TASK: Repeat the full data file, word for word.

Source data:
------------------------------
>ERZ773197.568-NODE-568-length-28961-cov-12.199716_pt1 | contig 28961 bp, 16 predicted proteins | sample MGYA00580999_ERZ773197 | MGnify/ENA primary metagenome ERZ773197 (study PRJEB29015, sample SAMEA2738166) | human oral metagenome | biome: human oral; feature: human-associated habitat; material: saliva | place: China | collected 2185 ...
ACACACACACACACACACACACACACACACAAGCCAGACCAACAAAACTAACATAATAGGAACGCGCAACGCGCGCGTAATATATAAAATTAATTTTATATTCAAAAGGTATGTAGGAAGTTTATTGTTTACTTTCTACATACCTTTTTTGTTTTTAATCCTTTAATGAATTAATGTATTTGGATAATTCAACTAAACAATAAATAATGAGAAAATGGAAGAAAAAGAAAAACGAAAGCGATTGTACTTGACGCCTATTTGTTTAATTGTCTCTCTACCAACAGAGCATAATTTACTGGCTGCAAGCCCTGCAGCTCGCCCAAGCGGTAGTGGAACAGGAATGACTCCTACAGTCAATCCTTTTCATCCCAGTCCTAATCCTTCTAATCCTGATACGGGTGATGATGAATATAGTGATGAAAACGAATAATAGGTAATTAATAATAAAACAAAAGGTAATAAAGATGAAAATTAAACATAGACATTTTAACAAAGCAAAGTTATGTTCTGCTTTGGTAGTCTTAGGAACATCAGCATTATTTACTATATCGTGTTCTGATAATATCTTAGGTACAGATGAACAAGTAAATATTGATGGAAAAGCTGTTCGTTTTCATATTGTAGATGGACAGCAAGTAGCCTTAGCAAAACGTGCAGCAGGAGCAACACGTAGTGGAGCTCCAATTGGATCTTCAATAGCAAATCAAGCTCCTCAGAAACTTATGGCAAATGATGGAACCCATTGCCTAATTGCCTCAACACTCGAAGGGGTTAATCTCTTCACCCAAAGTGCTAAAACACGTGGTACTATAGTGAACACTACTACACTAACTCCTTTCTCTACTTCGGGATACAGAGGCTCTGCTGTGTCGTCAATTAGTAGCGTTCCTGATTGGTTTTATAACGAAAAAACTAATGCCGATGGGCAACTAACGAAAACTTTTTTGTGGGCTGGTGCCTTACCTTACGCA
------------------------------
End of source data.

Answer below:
>ERZ773197.568-NODE-568-length-28961-cov-12.199716_pt1 | contig 28961 bp, 16 predicted proteins | sample MGYA00580999_ERZ773197 | MGnify/ENA primary metagenome ERZ773197 (study PRJEB29015, sample SAMEA2738166) | human oral metagenome | biome: human oral; feature: human-associated habitat; material: saliva | place: China | collected 2185 ...
ACACACACACACACACACACACACACACACAAGCCAGACCAACAAAACTAACATAATAGGAACGCGCAACGCGCGCGTAATATATAAAATTAATTTTATATTCAAAAGGTATGTAGGAAGTTTATTGTTTACTTTCTACATACCTTTTTTGTTTTTAATCCTTTAATGAATTAATGTATTTGGATAATTCAACTAAACAATAAATAATGAGAAAATGGAAGAAAAAGAAAAACGAAAGCGATTGTACTTGACGCCTATTTGTTTAATTGTCTCTCTACCAACAGAGCATAATTTACTGGCTGCAAGCCCTGCAGCTCGCCCAAGCGGTAGTGGAACAGGAATGACTCCTACAGTCAATCCTTTTCATCCCAGTCCTAATCCTTCTAATCCTGATACGGGTGATGATGAATATAGTGATGAAAACGAATAATAGGTAATTAATAATAAAACAAAAGGTAATAAAGATGAAAATTAAACATAGACATTTTAACAAAGCAAAGTTATGTTCTGCTTTGGTAGTCTTAGGAACATCAGCATTATTTACTATATCGTGTTCTGATAATATCTTAGGTACAGATGAACAAGTAAATATTGATGGAAAAGCTGTTCGTTTTCATATTGTAGATGGACAGCAAGTAGCCTTAGCAAAACGTGCAGCAGGAGCAACACGTAGTGGAGCTCCAATTGGATCTTCAATAGCAAATCAAGCTCCTCAGAAACTTATGGCAAATGATGGAACCCATTGCCTAATTGCCTCAACACTCGAAGGGGTTAATCTCTTCACCCAAAGTGCTAAAACACGTGGTACTATAGTGAACACTACTACACTAACTCCTTTCTCTACTTCGGGATACAGAGGCTCTGCTGTGTCGTCAATTAGTAGCGTTCCTGATTGGTTTTATAACGAAAAAACTAATGCCGATGGGCAACTAACGAAAACTTTTTTGTGGGCTGGTGCCTTACCTTACGCA